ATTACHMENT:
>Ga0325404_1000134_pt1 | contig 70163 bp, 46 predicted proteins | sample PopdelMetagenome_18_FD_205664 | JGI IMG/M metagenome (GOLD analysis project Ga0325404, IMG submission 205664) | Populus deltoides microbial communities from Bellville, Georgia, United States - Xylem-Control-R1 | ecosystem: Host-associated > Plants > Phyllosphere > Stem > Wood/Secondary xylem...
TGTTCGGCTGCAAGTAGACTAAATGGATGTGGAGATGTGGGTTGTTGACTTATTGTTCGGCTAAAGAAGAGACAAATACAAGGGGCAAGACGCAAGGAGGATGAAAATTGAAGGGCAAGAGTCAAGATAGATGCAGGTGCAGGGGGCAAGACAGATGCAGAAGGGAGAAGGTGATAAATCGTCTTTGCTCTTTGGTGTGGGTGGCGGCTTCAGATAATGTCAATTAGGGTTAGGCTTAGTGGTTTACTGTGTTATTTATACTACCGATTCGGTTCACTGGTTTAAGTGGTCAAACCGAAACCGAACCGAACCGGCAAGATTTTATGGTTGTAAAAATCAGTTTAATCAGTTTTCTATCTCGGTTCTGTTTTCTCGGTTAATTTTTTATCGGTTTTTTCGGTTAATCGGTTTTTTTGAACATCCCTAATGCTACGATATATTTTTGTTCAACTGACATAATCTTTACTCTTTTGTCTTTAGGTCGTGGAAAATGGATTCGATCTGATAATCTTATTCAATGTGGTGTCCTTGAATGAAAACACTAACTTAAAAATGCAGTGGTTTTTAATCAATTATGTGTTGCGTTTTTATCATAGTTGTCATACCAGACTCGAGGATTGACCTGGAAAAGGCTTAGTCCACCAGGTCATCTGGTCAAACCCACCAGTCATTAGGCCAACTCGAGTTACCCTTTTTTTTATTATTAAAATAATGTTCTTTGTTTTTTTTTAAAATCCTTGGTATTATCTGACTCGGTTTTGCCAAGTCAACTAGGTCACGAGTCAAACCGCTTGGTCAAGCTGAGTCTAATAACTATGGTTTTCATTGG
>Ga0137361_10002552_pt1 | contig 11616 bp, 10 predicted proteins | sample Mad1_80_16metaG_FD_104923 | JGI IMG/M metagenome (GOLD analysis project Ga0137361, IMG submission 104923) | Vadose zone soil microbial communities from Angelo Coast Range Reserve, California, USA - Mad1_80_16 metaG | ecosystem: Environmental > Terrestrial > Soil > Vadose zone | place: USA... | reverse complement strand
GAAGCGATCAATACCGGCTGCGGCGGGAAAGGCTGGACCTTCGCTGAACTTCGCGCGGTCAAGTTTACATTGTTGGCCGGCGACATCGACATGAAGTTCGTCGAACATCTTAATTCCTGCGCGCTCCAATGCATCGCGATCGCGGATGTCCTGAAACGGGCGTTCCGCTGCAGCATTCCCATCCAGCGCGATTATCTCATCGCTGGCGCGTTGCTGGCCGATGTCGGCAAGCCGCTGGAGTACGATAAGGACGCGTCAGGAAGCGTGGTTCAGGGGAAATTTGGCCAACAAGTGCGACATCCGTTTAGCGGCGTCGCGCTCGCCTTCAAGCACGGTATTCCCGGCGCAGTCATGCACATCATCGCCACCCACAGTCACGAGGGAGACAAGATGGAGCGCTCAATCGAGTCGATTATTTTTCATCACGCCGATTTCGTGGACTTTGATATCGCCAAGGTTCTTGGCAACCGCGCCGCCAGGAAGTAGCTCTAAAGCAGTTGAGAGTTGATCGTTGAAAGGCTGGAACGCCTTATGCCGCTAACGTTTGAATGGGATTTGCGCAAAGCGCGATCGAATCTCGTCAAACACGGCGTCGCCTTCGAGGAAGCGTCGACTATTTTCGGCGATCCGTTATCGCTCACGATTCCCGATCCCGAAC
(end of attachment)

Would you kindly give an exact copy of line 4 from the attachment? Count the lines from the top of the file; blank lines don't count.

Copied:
GAAGCGATCAATACCGGCTGCGGCGGGAAAGGCTGGACCTTCGCTGAACTTCGCGCGGTCAAGTTTACATTGTTGGCCGGCGACATCGACATGAAGTTCGTCGAACATCTTAATTCCTGCGCGCTCCAATGCATCGCGATCGCGGATGTCCTGAAACGGGCGTTCCGCTGCAGCATTCCCATCCAGCGCGATTATCTCATCGCTGGCGCGTTGCTGGCCGATGTCGGCAAGCCGCTGGAGTACGATAAGGACGCGTCAGGAAGCGTGGTTCAGGGGAAATTTGGCCAACAAGTGCGACATCCGTTTAGCGGCGTCGCGCTCGCCTTCAAGCACGGTATTCCCGGCGCAGTCATGCACATCATCGCCACCCACAGTCACGAGGGAGACAAGATGGAGCGCTCAATCGAGTCGATTATTTTTCATCACGCCGATTTCGTGGACTTTGATATCGCCAAGGTTCTTGGCAACCGCGCCGCCAGGAAGTAGCTCTAAAGCAGTTGAGAGTTGATCGTTGAAAGGCTGGAACGCCTTATGCCGCTAACGTTTGAATGGGATTTGCGCAAAGCGCGATCGAATCTCGTCAAACACGGCGTCGCCTTCGAGGAAGCGTCGACTATTTTCGGCGATCCGTTATCGCTCACGATTCCCGATCCCGAAC